Gabon unmasks 3,000 fake civil servants

Corruption probe in Central African nation reveals the existence of fraudulent state employees in receipt of salaries.

    Gabon unmasks 3,000 fake civil servants
    Gabon's government estimated that there were up to 10,000 fraudulent state employees [AFP]

    A corruption investigation in Gabon has revealed the existence of about 3,000 fake civil servants who receive monthly government salaries despite holding no official positions, officials said.

    The oil-rich Central African nation's bloated civil service employs about 70,000 workers and serves a population of 1.5 million.

    "The beneficiaries regularly received monthly salaries despite not belonging to any ministry," State Prosecutor Sidonie Flore Ouwe said on Wednesday.

    "We have already seized some of them with counterfeit diplomas and fake assignments," she said, adding that those involved in the scam would be prosecuted. Some suspects had been arrested, Ouwe added.

    "This mafia-like network has branches in higher education establishments and in some administrations," said Maurice Ekogha, an advisor at Gabon's Budget Ministry.

    The government had estimated that there were up to 10,000 fraudulent state employees, which cost Gabon about 25 billion CFA francs ($50.3m) in salaries every year.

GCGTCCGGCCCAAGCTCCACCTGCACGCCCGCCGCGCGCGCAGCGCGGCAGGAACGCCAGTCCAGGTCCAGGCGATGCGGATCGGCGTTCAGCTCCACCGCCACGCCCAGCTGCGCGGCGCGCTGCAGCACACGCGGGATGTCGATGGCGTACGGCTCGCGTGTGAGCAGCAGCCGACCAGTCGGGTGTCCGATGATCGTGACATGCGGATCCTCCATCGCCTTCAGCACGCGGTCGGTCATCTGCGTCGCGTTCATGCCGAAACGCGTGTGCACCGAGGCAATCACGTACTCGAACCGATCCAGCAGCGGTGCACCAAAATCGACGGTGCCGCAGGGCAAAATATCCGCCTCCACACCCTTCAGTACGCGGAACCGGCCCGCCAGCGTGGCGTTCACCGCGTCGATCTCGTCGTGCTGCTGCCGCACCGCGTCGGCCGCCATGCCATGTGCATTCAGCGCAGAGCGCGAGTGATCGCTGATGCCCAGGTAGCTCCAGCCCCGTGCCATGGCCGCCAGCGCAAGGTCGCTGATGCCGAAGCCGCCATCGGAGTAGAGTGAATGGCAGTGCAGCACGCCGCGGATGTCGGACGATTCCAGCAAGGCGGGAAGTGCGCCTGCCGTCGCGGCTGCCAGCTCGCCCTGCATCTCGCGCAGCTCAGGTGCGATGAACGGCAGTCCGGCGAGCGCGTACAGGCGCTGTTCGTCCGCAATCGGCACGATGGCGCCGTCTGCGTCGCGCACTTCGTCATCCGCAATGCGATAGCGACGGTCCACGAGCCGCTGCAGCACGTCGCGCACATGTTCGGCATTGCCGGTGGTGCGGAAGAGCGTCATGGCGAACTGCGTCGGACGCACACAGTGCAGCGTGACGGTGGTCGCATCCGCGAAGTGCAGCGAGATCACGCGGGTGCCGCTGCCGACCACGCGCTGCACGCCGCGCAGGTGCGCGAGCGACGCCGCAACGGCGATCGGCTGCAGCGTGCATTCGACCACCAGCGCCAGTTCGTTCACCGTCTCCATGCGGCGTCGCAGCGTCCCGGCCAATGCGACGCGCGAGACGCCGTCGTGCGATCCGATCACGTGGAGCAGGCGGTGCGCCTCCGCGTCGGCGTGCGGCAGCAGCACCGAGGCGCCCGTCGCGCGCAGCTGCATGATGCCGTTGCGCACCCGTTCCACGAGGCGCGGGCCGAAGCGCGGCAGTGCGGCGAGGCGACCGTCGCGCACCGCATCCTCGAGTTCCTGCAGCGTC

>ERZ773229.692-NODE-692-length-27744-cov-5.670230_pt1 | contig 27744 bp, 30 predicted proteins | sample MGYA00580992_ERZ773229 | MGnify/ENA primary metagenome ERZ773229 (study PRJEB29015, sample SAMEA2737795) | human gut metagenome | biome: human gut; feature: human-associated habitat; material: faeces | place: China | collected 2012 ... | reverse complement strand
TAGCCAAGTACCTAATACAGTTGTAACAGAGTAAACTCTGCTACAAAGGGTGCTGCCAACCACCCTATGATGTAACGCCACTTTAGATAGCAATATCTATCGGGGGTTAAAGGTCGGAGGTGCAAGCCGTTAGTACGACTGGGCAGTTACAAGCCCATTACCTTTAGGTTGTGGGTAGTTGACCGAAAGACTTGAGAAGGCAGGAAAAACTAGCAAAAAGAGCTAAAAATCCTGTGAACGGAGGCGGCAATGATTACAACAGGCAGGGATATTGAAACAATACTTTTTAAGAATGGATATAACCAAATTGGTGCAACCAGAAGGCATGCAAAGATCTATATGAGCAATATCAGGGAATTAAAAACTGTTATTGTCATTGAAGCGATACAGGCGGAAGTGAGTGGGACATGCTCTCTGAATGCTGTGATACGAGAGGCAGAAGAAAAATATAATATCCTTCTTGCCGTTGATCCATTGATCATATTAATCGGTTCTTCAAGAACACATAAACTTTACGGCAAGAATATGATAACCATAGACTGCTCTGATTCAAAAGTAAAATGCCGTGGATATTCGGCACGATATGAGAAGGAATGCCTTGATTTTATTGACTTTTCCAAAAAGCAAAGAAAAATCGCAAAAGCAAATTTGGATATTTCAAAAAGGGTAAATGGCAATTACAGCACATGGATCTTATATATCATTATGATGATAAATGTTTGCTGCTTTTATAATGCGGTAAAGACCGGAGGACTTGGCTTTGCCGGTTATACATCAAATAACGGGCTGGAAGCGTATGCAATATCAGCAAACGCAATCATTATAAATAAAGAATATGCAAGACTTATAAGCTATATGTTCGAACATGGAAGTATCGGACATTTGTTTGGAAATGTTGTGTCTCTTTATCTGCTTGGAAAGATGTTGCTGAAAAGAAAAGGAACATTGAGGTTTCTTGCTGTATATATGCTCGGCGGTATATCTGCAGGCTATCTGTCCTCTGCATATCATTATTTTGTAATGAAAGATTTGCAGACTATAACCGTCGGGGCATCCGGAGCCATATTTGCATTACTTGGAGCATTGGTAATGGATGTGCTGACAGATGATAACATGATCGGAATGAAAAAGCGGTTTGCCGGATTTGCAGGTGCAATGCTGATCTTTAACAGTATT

In 2009, it launched an overhaul of the civil service and fired 800 employees. Another 2,500 were questioned on suspicion of illegally receiving multiple government salaries.

    Although its oil resources and small population give it one of Africa's highest per capita income levels, wealth in Gabon is unevenly distributed.

    SOURCE: Reuters


    YOU MIGHT ALSO LIKE

    Assassinating Kim Jong-un could go so wrong

    Assassinating Kim Jong-un could go so wrong

    The many ways in which the assassination of the North Korean leader could lead to a total disaster.

    Lebanon has a racism problem

    Lebanon has a racism problem

    The problem of racism in Lebanon goes beyond xenophobic attitudes towards Syrian and Palestinian refugees.

    The life and death of Salman Rushdie, gentleman author

    The life and death of Salman Rushdie, gentleman author

    The man we call 'Salman Rushdie' today is not the brilliant author of the Satanic Verses, but a Picassoesque imposter.